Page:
Monday, February 19, 2018

3 Simple Steps To Improve Your Credit Rating

Welcome to Money Tips Daily.

3 Simple Steps to Build Up and Improve Your Credit Rating.

We've looked at how to check your credit rating, but what to you do if you want to improve or build up your rating or if you have discovered that you have adverse credit registered against you?

There are different strategies for people who have a bad credit history, for instance if you have a County Court Judgment (CCJ) of a Default registered against you, and those who have virtually no credit rating at all.

For those of you who want to build or rebuild your rating, here are three simple steps:

1.      Get a credit card if you can or apply for ‘rebuild your credit’ credit card if you already have a poor credit history. Search for card providers which offer credit to people with an adverse credit history. The interest rate could be as high as 40% so make sure you pay them off quickly.
2.      Pay off your card balance in full each month. This shows a record of handling your finances and you will usually find that card companies will offer to increase your limit. Also, drawing cash on your card is not only expensive, but also demonstrates poor money management skills.
3.      Register yourself on the voters list, assuming you are eligible to vote, or write to the credit referencing agencies with proof of address so they can note your residence. This will show lenders that you are registered at a UK address. Lenders also like to see stability, so the more addresses you’ve had in a short period of time, the stable you are going to look to lenders. This can also apply to how long you have held your current account with your bank, so don’t go switching your account every six months just to get a free offer!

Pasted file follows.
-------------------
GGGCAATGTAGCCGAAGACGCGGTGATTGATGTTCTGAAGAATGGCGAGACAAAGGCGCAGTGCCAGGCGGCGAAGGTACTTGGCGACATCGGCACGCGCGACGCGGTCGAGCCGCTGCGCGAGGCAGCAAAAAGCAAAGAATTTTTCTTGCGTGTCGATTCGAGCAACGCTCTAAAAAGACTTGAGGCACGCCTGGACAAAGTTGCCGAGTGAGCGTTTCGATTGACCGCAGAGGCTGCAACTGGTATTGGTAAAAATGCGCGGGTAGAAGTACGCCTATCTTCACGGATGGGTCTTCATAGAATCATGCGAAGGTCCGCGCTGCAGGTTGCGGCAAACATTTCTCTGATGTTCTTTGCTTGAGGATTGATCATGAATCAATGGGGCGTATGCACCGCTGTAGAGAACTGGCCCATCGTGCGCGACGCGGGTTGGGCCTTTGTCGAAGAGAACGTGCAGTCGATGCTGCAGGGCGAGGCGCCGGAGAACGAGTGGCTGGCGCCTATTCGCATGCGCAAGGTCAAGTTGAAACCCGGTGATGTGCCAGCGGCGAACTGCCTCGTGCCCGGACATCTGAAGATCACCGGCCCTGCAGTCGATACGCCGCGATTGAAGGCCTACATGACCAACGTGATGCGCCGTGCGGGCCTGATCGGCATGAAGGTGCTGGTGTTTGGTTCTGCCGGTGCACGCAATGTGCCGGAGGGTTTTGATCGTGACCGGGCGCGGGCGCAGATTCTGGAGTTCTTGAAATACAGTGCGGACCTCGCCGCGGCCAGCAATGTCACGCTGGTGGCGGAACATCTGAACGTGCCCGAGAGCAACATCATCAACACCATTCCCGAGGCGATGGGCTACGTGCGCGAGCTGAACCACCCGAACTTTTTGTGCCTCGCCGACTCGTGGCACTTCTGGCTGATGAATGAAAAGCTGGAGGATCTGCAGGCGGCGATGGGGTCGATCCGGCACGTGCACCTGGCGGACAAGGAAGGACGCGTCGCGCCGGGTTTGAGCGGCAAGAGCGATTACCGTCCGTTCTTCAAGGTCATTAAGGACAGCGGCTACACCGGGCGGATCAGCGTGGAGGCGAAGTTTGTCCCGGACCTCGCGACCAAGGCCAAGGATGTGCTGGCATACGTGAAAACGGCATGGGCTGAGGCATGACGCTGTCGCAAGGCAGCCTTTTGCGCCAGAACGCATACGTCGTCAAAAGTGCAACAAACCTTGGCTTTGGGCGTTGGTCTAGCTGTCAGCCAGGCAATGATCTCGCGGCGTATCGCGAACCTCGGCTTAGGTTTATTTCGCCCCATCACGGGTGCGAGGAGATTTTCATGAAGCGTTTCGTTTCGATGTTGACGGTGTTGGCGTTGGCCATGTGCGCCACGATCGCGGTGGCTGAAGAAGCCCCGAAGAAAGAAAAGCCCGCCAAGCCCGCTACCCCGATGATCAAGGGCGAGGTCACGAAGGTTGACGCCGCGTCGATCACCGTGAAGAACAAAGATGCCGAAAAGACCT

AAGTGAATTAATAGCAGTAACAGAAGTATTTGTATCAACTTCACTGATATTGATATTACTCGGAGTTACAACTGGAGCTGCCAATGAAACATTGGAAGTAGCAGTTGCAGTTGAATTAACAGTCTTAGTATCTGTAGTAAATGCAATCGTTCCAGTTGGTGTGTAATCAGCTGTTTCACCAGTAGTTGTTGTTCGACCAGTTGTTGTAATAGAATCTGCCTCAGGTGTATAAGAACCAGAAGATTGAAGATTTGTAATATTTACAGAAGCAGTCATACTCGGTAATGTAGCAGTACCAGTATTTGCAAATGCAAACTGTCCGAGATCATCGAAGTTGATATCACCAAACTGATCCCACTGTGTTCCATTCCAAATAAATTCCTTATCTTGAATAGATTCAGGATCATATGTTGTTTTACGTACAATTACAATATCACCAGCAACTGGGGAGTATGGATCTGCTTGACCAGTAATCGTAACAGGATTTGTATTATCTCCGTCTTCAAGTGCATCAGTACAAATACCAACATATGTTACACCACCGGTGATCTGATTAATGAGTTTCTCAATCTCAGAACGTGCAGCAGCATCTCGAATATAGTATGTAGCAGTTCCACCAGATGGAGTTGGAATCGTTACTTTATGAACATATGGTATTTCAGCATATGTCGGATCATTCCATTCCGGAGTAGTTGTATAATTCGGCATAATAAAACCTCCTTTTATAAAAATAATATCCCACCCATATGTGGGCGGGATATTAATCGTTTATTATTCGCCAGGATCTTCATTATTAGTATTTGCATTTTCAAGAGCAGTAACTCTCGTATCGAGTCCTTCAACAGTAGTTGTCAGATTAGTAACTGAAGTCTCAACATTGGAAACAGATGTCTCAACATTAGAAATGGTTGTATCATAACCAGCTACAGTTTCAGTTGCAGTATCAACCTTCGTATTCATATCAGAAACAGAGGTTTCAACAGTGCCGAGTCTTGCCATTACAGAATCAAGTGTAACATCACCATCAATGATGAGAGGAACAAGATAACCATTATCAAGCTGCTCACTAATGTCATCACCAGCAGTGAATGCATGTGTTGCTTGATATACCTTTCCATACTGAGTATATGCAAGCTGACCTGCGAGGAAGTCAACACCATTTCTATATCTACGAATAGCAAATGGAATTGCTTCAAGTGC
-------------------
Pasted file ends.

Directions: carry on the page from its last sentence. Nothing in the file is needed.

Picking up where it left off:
If you have a CCJ or a Default you should take steps to mitigate the pain. For instance, you can apply to have CCJ’s ‘set aside’ if it was registered in your absence or at a previous address. 

You can also ask credit referencing agencies to add a note to your file where there are mitigating circumstances, e.g. “the goods we ordered never arrived so we refused to pay to £50 bill”. With hindsight, it would have been better to pay the bill and dispute it after to avoid wrecking your credit history for six years.

The golden rule is never ignore a court or bailiff letter, debt recovery notice, default or pre-action notice or any letters relating to debts, no matter how painful they are to read. Sitting there looking at a pile of unopened red letters is only going to make matters worse.

As mentioned yesterday, avoid being late with payments and use direct debits to pay bills and card payments.

See also: 

How To Check Your Credit Rating

How to Make Money Online Without a Website or Inventing Your Own Product

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